The only other alternative I can see, though, is that Sherlock was lying. The victim was a good enough match to fool someone who has seen Irene’s photos from her website but not him. Irene took the chance that she had made enough of an impression on Sherlock that when she asked for his help (sending the phone to him) then presented a body that wasn’t her, he would play along with her game. And he did. (Whether out of affection or strategy is a different question.) This has the advantage that it would also explain Sherlock’s very strange reaction to Irene’s death. Playing sad music, hardly eating, barely speaking, wanting to be left alone to think? Not examining the body for clues, scouring the crime scene, hunting down the killers and bringing down justice / vengeance upon them, whether they be CIA trained killers, mafia bosses or Moriarty himself? That’s how I’d expect Sherlock to react if someone he actually cared about was killed. Something along the lines of what we see a few minutes later when the Americans hurt Mrs Hudson. Surely he would be doing anything he could find to do to avoid thinking and feeling. I certainly wouldn’t expect him to fall into an introspective melancholy. The big issue with this suggestion, though, is that this doesn’t fit with how we first perceive the situation or with how John and Mycroft interpret it.

So, what does everyone else think?

1.    Just a nice snappy line in the script – don’t think about it too much.
2.    It shows that Sherlock is fallible.
3.    Oh, Irene…
4.    Sherlock was lying.
5.    Any other ideas I haven’t thought of?

Last edited by Aurora (June 7, 2012 4:04 am)

 

June 3, 2012 12:31 pm  #2


Re: The misidentification.

It was a dead body.
Irene with the help of Moriarty could have easily found one.
Many bodies don't have moles/markings etc on them & someone of that size and age would most likely be fit & healthy and hence could have a 'perfect' body in the torso. Any small adjustments like colouring, marks etc could be added if need be. Molly isn't the only morgue attendant in town. To some degree, the dead body would be malleable enough to 'mould' to more exactly resemble Irene simply by having Irene as a live model. What do I mean? Things like saline under the skin etc. People do it to themselves live, so on a dead body would be child's play. Sherlock didn't look at feet, hands etc. He looked at a face that was unrecognisable anyway & a torso, that was all. No deep investigating & that was plain to see on screen.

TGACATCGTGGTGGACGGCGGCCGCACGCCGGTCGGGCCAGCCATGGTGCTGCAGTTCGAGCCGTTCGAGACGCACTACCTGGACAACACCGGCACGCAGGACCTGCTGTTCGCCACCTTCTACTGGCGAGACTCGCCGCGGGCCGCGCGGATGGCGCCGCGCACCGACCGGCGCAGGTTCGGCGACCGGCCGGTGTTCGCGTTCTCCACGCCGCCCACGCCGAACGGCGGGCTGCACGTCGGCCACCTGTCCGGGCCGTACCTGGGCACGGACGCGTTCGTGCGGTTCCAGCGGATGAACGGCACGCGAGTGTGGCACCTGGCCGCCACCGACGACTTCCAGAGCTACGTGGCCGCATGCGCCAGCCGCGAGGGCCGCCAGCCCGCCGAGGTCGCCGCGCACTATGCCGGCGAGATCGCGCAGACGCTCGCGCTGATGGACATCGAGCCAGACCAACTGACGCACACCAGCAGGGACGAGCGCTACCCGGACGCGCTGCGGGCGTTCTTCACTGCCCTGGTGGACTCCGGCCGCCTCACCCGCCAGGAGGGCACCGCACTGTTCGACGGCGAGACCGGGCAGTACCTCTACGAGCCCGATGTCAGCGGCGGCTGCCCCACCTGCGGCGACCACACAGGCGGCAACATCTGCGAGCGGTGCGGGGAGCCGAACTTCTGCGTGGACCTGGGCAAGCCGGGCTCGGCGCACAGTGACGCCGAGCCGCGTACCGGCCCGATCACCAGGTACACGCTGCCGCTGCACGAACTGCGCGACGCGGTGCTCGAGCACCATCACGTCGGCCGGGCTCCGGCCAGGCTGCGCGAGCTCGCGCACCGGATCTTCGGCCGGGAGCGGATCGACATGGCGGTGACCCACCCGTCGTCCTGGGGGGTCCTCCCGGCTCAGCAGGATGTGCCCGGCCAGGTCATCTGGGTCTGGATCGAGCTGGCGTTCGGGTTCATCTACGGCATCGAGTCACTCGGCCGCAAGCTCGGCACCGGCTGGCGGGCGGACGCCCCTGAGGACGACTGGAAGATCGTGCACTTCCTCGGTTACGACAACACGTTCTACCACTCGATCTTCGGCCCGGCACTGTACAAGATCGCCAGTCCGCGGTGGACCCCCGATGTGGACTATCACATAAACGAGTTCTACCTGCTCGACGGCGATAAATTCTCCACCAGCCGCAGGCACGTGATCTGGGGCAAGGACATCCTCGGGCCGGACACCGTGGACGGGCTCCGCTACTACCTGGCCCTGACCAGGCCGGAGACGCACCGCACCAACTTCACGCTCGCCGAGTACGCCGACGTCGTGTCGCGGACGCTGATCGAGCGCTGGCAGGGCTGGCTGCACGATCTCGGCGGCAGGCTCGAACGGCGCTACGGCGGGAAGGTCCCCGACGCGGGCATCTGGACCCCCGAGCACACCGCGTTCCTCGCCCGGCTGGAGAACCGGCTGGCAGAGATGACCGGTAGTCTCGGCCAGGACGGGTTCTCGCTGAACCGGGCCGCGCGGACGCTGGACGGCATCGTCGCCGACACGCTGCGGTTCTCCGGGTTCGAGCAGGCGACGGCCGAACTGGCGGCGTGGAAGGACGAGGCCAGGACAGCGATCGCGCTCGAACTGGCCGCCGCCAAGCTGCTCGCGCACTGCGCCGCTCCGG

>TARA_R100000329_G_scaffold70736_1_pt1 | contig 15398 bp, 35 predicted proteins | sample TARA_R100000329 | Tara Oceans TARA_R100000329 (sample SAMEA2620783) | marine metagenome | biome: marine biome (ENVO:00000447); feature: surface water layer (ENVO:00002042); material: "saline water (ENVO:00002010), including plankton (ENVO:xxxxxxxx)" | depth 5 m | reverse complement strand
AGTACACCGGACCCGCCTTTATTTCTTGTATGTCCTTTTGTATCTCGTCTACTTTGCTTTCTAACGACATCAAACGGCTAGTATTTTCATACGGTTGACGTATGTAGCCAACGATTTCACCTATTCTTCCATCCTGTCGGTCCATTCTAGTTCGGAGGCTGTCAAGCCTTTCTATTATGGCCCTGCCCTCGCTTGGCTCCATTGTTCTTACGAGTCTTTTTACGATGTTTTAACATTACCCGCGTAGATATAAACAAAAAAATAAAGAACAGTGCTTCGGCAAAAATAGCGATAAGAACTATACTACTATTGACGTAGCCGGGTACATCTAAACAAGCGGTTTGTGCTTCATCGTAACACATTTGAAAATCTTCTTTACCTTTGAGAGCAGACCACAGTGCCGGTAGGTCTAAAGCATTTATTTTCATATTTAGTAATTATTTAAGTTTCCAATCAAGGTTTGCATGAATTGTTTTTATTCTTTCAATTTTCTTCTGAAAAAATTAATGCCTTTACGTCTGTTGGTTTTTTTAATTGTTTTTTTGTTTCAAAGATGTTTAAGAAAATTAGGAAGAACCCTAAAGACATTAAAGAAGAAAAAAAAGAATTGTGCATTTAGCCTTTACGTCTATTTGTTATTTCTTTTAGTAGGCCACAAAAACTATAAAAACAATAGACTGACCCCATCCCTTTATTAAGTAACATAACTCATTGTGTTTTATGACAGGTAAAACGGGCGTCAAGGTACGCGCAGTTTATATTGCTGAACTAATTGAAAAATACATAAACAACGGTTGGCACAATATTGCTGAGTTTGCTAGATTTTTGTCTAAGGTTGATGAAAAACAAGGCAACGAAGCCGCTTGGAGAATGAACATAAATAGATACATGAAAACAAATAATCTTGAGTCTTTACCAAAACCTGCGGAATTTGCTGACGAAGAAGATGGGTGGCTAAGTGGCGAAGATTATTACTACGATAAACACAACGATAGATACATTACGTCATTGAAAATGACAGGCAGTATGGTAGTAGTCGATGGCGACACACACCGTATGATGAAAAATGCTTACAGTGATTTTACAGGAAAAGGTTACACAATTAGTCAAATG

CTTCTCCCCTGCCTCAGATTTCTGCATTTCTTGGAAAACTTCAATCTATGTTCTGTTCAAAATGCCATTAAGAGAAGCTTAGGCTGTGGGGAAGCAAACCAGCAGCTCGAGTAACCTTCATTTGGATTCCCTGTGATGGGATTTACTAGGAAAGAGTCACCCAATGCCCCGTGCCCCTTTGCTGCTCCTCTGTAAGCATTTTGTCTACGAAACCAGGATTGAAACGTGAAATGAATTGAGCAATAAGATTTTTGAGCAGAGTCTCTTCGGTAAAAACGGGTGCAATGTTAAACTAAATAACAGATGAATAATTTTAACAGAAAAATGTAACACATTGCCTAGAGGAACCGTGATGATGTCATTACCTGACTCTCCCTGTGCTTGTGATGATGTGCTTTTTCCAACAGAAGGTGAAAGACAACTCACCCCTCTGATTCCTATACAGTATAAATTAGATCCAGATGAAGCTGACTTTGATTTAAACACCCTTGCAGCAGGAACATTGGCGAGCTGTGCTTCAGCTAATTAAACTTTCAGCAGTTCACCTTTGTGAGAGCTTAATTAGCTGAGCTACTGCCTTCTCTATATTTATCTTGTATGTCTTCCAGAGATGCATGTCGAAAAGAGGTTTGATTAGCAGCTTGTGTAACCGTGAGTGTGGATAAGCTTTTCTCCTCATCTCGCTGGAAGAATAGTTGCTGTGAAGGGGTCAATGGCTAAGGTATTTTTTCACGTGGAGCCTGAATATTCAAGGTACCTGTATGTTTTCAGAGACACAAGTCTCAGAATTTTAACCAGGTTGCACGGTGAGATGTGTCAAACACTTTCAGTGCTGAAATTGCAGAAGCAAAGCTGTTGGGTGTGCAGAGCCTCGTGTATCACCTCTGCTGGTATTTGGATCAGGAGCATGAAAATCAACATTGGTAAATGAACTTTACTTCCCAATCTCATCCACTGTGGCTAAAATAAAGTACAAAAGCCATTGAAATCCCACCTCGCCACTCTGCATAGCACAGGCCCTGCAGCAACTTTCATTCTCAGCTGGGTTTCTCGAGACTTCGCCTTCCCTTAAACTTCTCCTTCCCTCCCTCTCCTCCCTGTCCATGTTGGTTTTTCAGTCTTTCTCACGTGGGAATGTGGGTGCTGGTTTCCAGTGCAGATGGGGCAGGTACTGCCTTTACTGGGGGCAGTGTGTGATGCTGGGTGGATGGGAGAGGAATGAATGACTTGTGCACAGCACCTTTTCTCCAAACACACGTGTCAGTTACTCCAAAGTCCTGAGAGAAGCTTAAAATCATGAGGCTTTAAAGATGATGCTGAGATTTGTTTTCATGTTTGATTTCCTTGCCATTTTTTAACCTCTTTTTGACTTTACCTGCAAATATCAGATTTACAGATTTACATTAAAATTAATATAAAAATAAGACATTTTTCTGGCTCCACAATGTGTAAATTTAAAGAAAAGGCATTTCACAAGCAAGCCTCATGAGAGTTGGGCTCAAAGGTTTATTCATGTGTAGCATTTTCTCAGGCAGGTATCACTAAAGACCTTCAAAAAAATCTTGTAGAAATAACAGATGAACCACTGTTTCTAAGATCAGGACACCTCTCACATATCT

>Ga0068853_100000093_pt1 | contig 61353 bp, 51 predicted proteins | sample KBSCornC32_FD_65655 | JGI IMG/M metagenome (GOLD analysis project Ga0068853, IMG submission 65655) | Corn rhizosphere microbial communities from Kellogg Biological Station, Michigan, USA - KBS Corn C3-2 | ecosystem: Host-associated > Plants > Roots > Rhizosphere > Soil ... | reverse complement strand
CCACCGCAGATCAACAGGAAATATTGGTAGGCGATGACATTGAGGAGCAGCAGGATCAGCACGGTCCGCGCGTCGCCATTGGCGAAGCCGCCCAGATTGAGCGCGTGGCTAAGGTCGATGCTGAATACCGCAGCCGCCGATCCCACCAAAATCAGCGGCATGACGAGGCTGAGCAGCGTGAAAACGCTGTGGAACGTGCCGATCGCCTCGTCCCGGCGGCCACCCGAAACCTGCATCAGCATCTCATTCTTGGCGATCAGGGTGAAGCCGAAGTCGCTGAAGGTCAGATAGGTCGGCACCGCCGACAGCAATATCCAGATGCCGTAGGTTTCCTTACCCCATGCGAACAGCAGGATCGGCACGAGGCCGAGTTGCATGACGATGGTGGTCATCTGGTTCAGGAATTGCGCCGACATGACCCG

Pre=planning? I doubt it as Irene would not have foreseen it this step being necessary 'months in advance'.

So why the mistake?
Sherlock knew that if he received her phone, it meant her life was in danger. So he knew the possibility of her being dead was quite real. Sherlock himself has said 'You can't kill an idea, once it's been planted'. He deduced she was most probably dead or about to be so; the idea was planted.
Sherlock is not infallible; he makes mistakes ( Harry/Harriet)

Quite simple really. Or really, elementary.


____________________________________________________________________________________________
Also, please note that sentences can also end in full stops. The exclamation mark can be overused.
Sherlock Holmes 28 March 13:08

Mycroft’s popularity doesn’t surprise me at all. He is, after all, incredibly beautiful, clever and well-dressed. And beautiful. Did I mention that?
--Mark Gatiss

"I know that you believe you understand what you think I said, but I’m not sure you realize that what you heard is not what I meant."
Robert McCloskey
 

June 3, 2012 1:14 pm  #3


Re: The misidentification.

I think Sherlock is lying. He knows exactly that the body isn't Irene's.
Maybe he wants to test how easy it would be to fake his own death if he needed to do likewise one day or another.
He must come to the conclusion that giving up on his phone (throwing it away like he will do on the roof later) and presenting a dead body of quite a good match (not necessarily a perfect one!) will be enough to fool people.
Mycroft apparently trusts Sherlock's judgement (why else would he offer Sherlock a cigarette in order to kind of comfort him?) - but he is fooled. Even months later, when Irene and Sherlock will fake her death for a second time and Mycroft says: "I was thorough this time. It would take Sherlock Holmes to fool me…", he is fooled again.
"DNA tests are only as good as the records you keep", Irene says.
Who, in Sherlock's case, would be his record keeper if the occasion arised? Molly? Good prospects, he must think. He only has to choose St. Bart's for his "performance" where Molly will be at hand.